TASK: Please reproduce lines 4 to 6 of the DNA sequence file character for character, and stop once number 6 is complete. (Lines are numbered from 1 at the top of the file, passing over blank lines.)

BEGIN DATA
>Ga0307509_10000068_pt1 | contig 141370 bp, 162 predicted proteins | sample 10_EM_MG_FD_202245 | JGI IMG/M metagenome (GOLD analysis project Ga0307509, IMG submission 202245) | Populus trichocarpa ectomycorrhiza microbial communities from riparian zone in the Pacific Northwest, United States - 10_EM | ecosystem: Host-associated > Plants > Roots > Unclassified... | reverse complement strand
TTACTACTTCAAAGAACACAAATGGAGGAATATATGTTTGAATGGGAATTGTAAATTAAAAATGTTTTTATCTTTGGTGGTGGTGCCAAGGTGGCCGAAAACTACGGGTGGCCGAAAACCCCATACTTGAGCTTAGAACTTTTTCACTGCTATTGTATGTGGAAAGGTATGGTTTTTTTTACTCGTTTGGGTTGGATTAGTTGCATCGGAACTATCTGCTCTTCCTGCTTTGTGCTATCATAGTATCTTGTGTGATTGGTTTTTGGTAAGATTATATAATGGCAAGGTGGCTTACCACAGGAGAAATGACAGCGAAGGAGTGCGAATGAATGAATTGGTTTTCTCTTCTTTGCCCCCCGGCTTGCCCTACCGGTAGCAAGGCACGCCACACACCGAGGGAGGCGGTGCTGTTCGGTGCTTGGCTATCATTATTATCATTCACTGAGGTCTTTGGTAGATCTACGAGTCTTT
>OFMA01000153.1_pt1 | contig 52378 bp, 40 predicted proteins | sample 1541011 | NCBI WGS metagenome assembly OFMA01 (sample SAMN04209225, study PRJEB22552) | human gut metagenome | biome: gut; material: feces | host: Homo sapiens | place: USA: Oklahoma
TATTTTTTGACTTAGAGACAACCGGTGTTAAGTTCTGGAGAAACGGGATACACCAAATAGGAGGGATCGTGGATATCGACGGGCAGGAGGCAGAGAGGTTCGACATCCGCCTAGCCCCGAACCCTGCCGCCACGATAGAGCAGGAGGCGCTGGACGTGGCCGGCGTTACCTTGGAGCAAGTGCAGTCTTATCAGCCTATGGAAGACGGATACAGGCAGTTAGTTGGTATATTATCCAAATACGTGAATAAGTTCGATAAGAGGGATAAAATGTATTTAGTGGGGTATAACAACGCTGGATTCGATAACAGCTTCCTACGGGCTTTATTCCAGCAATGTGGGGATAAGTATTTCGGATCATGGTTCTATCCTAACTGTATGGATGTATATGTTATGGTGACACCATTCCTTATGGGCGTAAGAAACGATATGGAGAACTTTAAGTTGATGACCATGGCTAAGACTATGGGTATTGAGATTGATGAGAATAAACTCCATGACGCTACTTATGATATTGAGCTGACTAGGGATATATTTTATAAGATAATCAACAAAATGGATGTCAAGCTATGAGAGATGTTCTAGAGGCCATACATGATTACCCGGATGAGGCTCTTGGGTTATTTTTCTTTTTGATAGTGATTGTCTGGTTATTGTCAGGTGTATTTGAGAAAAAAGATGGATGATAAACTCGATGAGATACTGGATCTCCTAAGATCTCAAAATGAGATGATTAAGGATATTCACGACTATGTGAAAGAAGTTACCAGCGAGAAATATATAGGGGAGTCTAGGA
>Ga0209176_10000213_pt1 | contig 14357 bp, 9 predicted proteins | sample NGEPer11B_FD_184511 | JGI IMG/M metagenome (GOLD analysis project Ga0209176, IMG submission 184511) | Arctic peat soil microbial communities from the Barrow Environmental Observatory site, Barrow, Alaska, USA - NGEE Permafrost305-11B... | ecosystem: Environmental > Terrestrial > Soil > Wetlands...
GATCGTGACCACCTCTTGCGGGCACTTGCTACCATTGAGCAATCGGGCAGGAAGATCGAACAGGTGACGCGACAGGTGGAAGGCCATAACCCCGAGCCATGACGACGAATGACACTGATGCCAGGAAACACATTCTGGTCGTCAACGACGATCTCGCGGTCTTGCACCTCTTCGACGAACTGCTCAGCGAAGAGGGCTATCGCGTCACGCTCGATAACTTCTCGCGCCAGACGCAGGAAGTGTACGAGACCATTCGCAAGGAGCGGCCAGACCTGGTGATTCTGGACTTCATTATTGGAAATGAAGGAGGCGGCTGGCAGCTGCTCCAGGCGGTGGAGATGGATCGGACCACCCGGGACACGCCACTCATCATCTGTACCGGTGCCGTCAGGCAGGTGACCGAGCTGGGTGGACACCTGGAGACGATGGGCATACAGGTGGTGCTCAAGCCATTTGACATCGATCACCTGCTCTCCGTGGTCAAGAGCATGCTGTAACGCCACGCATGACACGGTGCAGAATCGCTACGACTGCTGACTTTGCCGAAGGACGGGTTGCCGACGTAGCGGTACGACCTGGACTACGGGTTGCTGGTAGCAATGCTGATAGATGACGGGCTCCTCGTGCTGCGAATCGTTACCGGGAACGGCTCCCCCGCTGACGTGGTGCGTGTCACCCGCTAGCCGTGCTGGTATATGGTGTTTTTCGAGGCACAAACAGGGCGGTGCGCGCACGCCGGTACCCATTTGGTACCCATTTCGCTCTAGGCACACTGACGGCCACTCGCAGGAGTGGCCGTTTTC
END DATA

TATTTTTTGACTTAGAGACAACCGGTGTTAAGTTCTGGAGAAACGGGATACACCAAATAGGAGGGATCGTGGATATCGACGGGCAGGAGGCAGAGAGGTTCGACATCCGCCTAGCCCCGAACCCTGCCGCCACGATAGAGCAGGAGGCGCTGGACGTGGCCGGCGTTACCTTGGAGCAAGTGCAGTCTTATCAGCCTATGGAAGACGGATACAGGCAGTTAGTTGGTATATTATCCAAATACGTGAATAAGTTCGATAAGAGGGATAAAATGTATTTAGTGGGGTATAACAACGCTGGATTCGATAACAGCTTCCTACGGGCTTTATTCCAGCAATGTGGGGATAAGTATTTCGGATCATGGTTCTATCCTAACTGTATGGATGTATATGTTATGGTGACACCATTCCTTATGGGCGTAAGAAACGATATGGAGAACTTTAAGTTGATGACCATGGCTAAGACTATGGGTATTGAGATTGATGAGAATAAACTCCATGACGCTACTTATGATATTGAGCTGACTAGGGATATATTTTATAAGATAATCAACAAAATGGATGTCAAGCTATGAGAGATGTTCTAGAGGCCATACATGATTACCCGGATGAGGCTCTTGGGTTATTTTTCTTTTTGATAGTGATTGTCTGGTTATTGTCAGGTGTATTTGAGAAAAAAGATGGATGATAAACTCGATGAGATACTGGATCTCCTAAGATCTCAAAATGAGATGATTAAGGATATTCACGACTATGTGAAAGAAGTTACCAGCGAGAAATATATAGGGGAGTCTAGGA
>Ga0209176_10000213_pt1 | contig 14357 bp, 9 predicted proteins | sample NGEPer11B_FD_184511 | JGI IMG/M metagenome (GOLD analysis project Ga0209176, IMG submission 184511) | Arctic peat soil microbial communities from the Barrow Environmental Observatory site, Barrow, Alaska, USA - NGEE Permafrost305-11B... | ecosystem: Environmental > Terrestrial > Soil > Wetlands...
GATCGTGACCACCTCTTGCGGGCACTTGCTACCATTGAGCAATCGGGCAGGAAGATCGAACAGGTGACGCGACAGGTGGAAGGCCATAACCCCGAGCCATGACGACGAATGACACTGATGCCAGGAAACACATTCTGGTCGTCAACGACGATCTCGCGGTCTTGCACCTCTTCGACGAACTGCTCAGCGAAGAGGGCTATCGCGTCACGCTCGATAACTTCTCGCGCCAGACGCAGGAAGTGTACGAGACCATTCGCAAGGAGCGGCCAGACCTGGTGATTCTGGACTTCATTATTGGAAATGAAGGAGGCGGCTGGCAGCTGCTCCAGGCGGTGGAGATGGATCGGACCACCCGGGACACGCCACTCATCATCTGTACCGGTGCCGTCAGGCAGGTGACCGAGCTGGGTGGACACCTGGAGACGATGGGCATACAGGTGGTGCTCAAGCCATTTGACATCGATCACCTGCTCTCCGTGGTCAAGAGCATGCTGTAACGCCACGCATGACACGGTGCAGAATCGCTACGACTGCTGACTTTGCCGAAGGACGGGTTGCCGACGTAGCGGTACGACCTGGACTACGGGTTGCTGGTAGCAATGCTGATAGATGACGGGCTCCTCGTGCTGCGAATCGTTACCGGGAACGGCTCCCCCGCTGACGTGGTGCGTGTCACCCGCTAGCCGTGCTGGTATATGGTGTTTTTCGAGGCACAAACAGGGCGGTGCGCGCACGCCGGTACCCATTTGGTACCCATTTCGCTCTAGGCACACTGACGGCCACTCGCAGGAGTGGCCGTTTTC